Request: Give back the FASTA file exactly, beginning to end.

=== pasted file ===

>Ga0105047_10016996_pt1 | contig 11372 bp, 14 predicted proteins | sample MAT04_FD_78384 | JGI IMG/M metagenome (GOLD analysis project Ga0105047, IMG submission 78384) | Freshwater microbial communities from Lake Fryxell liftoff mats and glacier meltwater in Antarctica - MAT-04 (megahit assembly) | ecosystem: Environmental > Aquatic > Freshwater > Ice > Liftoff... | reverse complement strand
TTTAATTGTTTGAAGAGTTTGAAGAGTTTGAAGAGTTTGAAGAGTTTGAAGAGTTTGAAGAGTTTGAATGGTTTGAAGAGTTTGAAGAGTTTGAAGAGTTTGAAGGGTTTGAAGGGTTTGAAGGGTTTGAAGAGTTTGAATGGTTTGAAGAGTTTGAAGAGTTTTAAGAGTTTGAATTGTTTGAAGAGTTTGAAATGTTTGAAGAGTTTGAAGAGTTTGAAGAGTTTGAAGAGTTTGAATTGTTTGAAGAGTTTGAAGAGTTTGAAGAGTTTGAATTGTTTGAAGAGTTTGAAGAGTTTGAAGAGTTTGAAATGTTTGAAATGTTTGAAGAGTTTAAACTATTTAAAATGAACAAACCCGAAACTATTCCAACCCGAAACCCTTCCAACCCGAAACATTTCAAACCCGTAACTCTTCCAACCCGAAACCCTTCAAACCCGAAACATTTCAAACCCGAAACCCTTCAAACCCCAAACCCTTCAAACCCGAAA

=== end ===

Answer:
>Ga0105047_10016996_pt1 | contig 11372 bp, 14 predicted proteins | sample MAT04_FD_78384 | JGI IMG/M metagenome (GOLD analysis project Ga0105047, IMG submission 78384) | Freshwater microbial communities from Lake Fryxell liftoff mats and glacier meltwater in Antarctica - MAT-04 (megahit assembly) | ecosystem: Environmental > Aquatic > Freshwater > Ice > Liftoff... | reverse complement strand
TTTAATTGTTTGAAGAGTTTGAAGAGTTTGAAGAGTTTGAAGAGTTTGAAGAGTTTGAAGAGTTTGAATGGTTTGAAGAGTTTGAAGAGTTTGAAGAGTTTGAAGGGTTTGAAGGGTTTGAAGGGTTTGAAGAGTTTGAATGGTTTGAAGAGTTTGAAGAGTTTTAAGAGTTTGAATTGTTTGAAGAGTTTGAAATGTTTGAAGAGTTTGAAGAGTTTGAAGAGTTTGAAGAGTTTGAATTGTTTGAAGAGTTTGAAGAGTTTGAAGAGTTTGAATTGTTTGAAGAGTTTGAAGAGTTTGAAGAGTTTGAAATGTTTGAAATGTTTGAAGAGTTTAAACTATTTAAAATGAACAAACCCGAAACTATTCCAACCCGAAACCCTTCCAACCCGAAACATTTCAAACCCGTAACTCTTCCAACCCGAAACCCTTCAAACCCGAAACATTTCAAACCCGAAACCCTTCAAACCCCAAACCCTTCAAACCCGAAA